By Micaela Shafer Porte
Jean Marc Barr, international French/American film actor and director, and part-time Pacific Beach, California local, loves Pacific Beach for its mellowness and great skateboarding. “San Diego is the place where ‘nothing’ is supposed to happen. It is a nice break from my hectic life, living out of suitcase, travelling around the world. “ He is here for the holidays, in preparation for attending the Sundance Independent Film Festival 2013, in his latest role as Jack Kerouac in the film, Big Sur, which is being presented on January 23.
“I started skateboarding late in life, at the age of 42, because I was inspired by my nephew, Oliver, and I needed a physical activity to keep me in shape during my stays with my family in California. Entering my 40’s, I felt “vulnerable,” so wanted to try a new sport, a dangerous one, as a challenge. In Paris, my other home base, I get a lot of exercise walking all the time around town, taking the metro, and all the stairs everywhere, but living on the hill (Mt. Soledad) in San Diego, I could feel the extra pounds on each visit thanks to my French mom’s excellent cooking and the general laziness of vacation and the California car mentality. “I don’t even own a car in France,” he says proudly. “Paris is a great town, but not very skate-able with all the cobblestones, and busy narrow streets and sidewalks.”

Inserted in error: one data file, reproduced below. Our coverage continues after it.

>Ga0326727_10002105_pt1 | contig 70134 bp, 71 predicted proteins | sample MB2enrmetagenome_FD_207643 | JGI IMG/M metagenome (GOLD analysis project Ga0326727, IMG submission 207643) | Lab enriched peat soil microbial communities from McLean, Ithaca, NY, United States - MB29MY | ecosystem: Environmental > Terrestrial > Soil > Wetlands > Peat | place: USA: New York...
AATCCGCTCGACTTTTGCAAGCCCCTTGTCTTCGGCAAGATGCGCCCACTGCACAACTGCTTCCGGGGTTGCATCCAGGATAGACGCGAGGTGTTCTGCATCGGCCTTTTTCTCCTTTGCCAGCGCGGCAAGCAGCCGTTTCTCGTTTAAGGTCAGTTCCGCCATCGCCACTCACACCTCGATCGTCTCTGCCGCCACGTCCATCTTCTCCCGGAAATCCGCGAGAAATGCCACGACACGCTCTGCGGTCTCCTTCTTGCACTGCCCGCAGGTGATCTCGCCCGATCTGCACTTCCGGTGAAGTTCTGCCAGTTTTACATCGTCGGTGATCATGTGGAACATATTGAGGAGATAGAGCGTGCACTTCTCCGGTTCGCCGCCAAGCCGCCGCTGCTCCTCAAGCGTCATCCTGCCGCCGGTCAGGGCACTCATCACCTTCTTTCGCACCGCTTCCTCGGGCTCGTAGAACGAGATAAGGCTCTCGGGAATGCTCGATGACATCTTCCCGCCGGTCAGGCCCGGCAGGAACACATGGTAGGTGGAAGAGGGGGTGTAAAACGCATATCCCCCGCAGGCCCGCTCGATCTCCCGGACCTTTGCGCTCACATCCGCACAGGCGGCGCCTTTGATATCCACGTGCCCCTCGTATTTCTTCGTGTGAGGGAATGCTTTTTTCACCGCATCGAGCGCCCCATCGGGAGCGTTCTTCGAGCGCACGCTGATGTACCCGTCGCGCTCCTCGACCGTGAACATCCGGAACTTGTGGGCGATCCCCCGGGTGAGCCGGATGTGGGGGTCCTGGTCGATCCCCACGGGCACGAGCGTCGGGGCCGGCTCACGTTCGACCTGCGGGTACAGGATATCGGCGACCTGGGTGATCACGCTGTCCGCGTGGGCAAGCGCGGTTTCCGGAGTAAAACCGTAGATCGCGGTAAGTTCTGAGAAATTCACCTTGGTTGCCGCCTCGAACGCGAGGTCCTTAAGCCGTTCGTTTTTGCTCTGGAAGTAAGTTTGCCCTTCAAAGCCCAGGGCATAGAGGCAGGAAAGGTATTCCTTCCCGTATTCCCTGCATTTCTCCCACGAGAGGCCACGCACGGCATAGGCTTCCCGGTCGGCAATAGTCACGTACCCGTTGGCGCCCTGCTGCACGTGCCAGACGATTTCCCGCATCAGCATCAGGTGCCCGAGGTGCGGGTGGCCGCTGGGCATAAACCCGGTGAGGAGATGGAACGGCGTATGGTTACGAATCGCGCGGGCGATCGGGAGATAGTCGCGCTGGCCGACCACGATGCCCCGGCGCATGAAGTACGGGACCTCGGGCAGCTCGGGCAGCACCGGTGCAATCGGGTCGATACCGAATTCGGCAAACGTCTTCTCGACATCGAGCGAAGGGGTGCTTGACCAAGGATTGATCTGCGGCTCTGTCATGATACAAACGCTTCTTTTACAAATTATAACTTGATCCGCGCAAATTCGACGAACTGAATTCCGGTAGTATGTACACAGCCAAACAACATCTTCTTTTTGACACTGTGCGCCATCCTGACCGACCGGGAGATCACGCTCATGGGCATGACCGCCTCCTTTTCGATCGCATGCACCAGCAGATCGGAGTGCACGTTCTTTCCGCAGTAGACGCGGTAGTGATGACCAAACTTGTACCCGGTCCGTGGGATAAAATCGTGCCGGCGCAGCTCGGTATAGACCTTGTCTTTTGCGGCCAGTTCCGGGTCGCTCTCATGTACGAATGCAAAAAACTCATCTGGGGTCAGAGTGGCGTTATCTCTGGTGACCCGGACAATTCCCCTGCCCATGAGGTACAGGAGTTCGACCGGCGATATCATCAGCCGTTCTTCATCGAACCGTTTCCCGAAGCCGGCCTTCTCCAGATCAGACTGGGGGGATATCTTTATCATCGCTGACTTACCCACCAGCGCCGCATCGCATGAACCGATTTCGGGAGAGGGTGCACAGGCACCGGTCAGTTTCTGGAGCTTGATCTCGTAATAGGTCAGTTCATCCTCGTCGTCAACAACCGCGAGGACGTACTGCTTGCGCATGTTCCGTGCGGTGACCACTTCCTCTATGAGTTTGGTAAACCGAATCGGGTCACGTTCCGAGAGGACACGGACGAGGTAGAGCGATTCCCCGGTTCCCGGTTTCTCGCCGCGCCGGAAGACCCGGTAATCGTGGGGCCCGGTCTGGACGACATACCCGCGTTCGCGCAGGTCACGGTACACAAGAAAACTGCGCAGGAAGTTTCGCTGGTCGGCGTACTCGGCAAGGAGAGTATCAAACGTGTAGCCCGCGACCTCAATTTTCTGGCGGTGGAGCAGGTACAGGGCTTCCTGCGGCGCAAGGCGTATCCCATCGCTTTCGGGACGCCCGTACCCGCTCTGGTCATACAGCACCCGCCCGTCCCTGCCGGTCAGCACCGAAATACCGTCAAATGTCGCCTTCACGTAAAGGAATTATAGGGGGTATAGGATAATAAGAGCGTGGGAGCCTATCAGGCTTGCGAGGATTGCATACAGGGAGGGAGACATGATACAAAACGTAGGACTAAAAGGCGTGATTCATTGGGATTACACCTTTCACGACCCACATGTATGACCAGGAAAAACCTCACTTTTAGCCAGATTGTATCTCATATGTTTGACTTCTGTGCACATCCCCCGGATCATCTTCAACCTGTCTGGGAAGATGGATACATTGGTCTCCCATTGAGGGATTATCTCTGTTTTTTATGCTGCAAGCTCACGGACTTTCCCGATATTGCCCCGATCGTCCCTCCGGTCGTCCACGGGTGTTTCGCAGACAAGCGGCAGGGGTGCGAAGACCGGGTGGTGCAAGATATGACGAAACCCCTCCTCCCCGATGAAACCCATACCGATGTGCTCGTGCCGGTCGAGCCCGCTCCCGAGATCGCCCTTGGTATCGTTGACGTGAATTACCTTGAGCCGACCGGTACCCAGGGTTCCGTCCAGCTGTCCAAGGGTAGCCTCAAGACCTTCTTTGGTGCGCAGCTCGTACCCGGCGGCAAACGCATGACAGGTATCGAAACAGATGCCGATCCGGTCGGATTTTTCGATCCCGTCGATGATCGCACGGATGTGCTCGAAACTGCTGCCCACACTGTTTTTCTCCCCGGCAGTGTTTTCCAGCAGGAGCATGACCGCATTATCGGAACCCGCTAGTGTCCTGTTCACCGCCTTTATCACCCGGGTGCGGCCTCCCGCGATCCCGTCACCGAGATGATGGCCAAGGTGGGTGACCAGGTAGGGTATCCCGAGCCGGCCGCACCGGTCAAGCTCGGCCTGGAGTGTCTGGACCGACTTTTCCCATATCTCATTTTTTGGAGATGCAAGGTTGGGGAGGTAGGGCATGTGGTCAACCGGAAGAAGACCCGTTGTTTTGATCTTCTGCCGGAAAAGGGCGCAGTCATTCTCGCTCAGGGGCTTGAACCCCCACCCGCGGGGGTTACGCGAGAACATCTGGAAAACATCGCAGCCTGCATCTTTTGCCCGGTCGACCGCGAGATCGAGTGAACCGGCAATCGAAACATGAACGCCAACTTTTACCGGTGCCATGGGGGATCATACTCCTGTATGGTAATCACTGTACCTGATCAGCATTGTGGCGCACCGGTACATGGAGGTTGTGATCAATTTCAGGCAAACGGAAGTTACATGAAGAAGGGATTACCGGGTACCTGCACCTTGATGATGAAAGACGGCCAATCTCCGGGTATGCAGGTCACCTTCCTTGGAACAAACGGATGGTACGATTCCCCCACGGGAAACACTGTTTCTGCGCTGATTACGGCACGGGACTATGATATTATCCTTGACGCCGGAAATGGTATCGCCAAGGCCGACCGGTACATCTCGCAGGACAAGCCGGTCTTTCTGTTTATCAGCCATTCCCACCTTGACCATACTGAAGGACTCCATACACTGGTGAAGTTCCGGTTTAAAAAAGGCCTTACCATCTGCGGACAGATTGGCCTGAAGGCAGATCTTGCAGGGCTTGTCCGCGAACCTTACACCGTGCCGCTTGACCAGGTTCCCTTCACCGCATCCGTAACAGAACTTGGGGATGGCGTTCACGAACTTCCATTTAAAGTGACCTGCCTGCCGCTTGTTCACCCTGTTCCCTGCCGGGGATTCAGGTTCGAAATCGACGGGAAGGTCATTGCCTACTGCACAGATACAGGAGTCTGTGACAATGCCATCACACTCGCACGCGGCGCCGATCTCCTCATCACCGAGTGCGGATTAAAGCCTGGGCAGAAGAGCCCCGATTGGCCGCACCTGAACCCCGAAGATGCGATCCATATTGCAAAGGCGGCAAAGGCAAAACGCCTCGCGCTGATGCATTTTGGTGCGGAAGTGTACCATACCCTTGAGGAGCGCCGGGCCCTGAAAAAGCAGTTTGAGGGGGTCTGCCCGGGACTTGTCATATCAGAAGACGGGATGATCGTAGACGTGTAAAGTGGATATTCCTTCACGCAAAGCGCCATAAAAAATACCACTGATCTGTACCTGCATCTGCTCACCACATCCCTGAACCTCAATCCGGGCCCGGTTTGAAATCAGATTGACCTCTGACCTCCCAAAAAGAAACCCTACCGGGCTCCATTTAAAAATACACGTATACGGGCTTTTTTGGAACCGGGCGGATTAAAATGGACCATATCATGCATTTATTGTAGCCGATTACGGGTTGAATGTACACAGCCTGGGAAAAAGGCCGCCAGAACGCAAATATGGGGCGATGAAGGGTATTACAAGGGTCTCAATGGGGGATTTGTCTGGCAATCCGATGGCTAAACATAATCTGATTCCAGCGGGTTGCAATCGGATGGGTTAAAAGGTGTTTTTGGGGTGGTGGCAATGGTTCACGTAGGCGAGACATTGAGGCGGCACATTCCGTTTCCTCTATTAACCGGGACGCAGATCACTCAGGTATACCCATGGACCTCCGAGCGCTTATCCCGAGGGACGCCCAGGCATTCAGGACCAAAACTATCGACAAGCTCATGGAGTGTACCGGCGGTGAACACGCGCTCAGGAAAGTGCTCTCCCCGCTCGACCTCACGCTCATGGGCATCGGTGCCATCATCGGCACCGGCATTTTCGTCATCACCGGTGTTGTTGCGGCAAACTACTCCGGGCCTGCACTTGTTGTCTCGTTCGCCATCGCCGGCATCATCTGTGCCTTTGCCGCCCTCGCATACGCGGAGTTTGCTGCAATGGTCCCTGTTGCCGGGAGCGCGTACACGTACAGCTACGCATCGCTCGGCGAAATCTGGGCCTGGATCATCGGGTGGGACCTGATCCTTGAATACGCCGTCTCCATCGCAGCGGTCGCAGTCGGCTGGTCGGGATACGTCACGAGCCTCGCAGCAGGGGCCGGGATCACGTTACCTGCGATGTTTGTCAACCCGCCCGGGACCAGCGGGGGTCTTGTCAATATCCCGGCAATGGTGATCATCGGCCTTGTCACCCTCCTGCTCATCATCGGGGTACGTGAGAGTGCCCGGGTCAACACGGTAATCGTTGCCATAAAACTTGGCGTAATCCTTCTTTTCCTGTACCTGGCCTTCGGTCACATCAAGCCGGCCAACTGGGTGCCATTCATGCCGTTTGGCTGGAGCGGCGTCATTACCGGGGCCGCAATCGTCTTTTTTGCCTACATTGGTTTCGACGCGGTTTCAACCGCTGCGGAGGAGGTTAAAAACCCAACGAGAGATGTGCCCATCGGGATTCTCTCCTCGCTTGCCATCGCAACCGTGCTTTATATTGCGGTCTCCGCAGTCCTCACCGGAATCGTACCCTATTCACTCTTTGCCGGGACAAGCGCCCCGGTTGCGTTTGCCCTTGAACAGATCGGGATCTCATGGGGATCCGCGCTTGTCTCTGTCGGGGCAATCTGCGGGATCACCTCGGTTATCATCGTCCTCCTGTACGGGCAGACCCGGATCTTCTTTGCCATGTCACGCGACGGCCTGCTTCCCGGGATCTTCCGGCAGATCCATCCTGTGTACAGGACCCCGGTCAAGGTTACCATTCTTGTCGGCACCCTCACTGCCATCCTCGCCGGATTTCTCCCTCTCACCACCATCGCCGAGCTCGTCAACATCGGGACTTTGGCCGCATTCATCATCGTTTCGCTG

Having adopted Pacific Beach as a youth, with his family, back in the ‘70’s, on the savvy retirement choice of his father, Colonel Harold Barr of the US Air Force, retired Air Force 1 security director under Presidents’ Johnson and Nixon, and graduating from Mission Bay High School in 1978, Jean Marc exudes that cool California coast charm even as he simmers with sexy European savoir-vivre.
“I know the helmet is dorky, and I just recently started wearing one, but I can’t afford to hurt my “bank” face, nor crack anything open! And when I get going too fast, I just jump off.” This confession after admitting to some scary wipe outs, “It takes me months sometimes to get over a wipe-out, so I’m more careful these days.”
Heading out on the wide empty north PB streets, a slow slalom downhill from Calle Miramar to any cross street like Law St. or Chalcedony, down to the ocean, cruising the boardwalk… The long version: down to Santa Clara Place, around Mission Bay and Crown Point Shores to walk back up Lamont St., Yost, Vickie Dr. and Castle Hills. The short version: turn back at Crystal Pier, and walk back up the hill on Fanuel Street. “It is the walking back that really does it for me,” says Jean Marc, “and the heightened physical sensations and adrenaline of danger and balance while skateboarding downhill, watching out for any cracks or pebbles that might trip me up, is also a total high.”